food at a colonial plantation

Much of the food eaten both by planters and slaves was grown, gathered, or hunted on or near the plantation. Faunal remains (primarily animal and fish bones) from the Dog River site were analyzed by Janet Clute, assisted by Walter Morris. They identified vertebrate remains, including mammal, fish, bird, and reptile, that represent both domestic and wild food sources. Cow and white-tailed deer remains are most common, followed by pig bones. A few specimens of other domestic animals, probably not consumed as food, include horse, dog, and cat. This is the first faunal assemblage collected from a colonial-period plantation site in the Mobile Bay area, and will serve as a comparative collection for future colonial plantation studies.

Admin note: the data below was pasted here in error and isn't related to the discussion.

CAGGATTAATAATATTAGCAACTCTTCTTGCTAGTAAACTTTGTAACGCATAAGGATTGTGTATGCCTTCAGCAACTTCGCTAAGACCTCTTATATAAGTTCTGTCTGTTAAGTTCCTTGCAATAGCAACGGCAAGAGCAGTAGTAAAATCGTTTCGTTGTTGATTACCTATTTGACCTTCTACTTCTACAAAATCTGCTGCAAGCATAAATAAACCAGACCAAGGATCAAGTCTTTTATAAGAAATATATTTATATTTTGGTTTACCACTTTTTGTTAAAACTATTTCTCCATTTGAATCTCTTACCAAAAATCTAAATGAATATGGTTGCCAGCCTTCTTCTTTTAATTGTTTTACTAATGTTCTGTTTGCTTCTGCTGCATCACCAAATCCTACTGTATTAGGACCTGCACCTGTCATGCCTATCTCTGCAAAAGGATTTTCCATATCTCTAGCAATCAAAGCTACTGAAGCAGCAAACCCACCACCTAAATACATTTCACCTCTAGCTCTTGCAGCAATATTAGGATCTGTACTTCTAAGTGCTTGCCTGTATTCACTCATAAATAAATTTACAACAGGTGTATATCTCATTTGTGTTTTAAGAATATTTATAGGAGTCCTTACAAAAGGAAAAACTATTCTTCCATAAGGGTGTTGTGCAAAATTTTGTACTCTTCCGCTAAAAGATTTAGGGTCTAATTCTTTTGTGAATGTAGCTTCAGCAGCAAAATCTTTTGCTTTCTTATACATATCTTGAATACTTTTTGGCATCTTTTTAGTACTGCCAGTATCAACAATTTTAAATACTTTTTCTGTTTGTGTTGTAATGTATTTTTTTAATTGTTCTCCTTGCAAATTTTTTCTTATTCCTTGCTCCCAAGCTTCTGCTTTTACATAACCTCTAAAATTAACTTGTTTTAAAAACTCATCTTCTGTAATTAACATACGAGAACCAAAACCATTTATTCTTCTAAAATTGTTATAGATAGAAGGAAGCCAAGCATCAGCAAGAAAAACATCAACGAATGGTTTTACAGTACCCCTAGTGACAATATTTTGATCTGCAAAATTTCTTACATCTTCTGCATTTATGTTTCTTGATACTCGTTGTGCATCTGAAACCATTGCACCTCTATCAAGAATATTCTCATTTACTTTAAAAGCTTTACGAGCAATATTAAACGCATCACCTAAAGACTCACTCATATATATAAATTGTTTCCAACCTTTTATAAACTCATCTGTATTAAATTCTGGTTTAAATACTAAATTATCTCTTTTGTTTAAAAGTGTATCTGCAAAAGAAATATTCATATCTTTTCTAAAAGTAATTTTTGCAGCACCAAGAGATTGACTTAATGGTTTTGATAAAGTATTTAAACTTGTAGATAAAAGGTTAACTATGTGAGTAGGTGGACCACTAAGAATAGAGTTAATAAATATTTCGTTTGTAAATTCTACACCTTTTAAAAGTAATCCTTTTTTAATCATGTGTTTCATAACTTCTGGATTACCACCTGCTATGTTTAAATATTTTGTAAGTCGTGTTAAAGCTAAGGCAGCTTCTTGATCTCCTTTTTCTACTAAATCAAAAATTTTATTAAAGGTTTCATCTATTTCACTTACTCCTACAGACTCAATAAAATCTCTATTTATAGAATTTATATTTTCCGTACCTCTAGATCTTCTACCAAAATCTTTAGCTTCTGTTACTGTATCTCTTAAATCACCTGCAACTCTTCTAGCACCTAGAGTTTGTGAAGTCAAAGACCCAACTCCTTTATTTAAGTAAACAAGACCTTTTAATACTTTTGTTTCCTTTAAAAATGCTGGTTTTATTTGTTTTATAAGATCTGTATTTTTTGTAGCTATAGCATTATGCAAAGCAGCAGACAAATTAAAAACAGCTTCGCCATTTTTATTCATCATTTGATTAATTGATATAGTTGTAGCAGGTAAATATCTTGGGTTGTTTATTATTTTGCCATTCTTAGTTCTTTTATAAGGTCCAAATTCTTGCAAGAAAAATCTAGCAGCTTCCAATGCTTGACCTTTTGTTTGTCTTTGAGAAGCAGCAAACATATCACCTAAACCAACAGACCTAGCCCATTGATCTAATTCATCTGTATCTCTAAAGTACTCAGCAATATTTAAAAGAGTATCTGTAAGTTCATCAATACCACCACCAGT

This nearly complete skull of a four-to-five-year-old cow was found in a large, rich refuse pit from the Rochon family's occupation of the plantation. Numerous other cow bones and pieces of horn sheath were found around the small tanning yard used in the 1840s. Cattle were common on Gulf coast plantations. They were consumed as food, and their hides were processed into leather.

Wild animals hunted and eaten by the Dog River residents include raccoon and opossum. A bear tooth and one bone fragment from a gray fox were also identified. Freshwater drum, sheepshead, mullet, red fish, longnosed gar, catfish, and sting ray and reptilian remains such as turtle represent food sources and naturally-occurring fauna. Domestic and wild birds were probably a large part of the diet, and included chicken, duck, hawk, and possibly gull.

Plant remains were analyzed by Kristen Gremillion of Ohio State University. She identified the remains of maize, cowpea, squash/gourd, and peach, all cultivated at the Dog River plantation. Wild foods consumed by plantation residents include hickory nuts, walnuts, elderberries, blackberries, strawberries, and grapes.

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Thursday, July 23, 2015 8:37 AM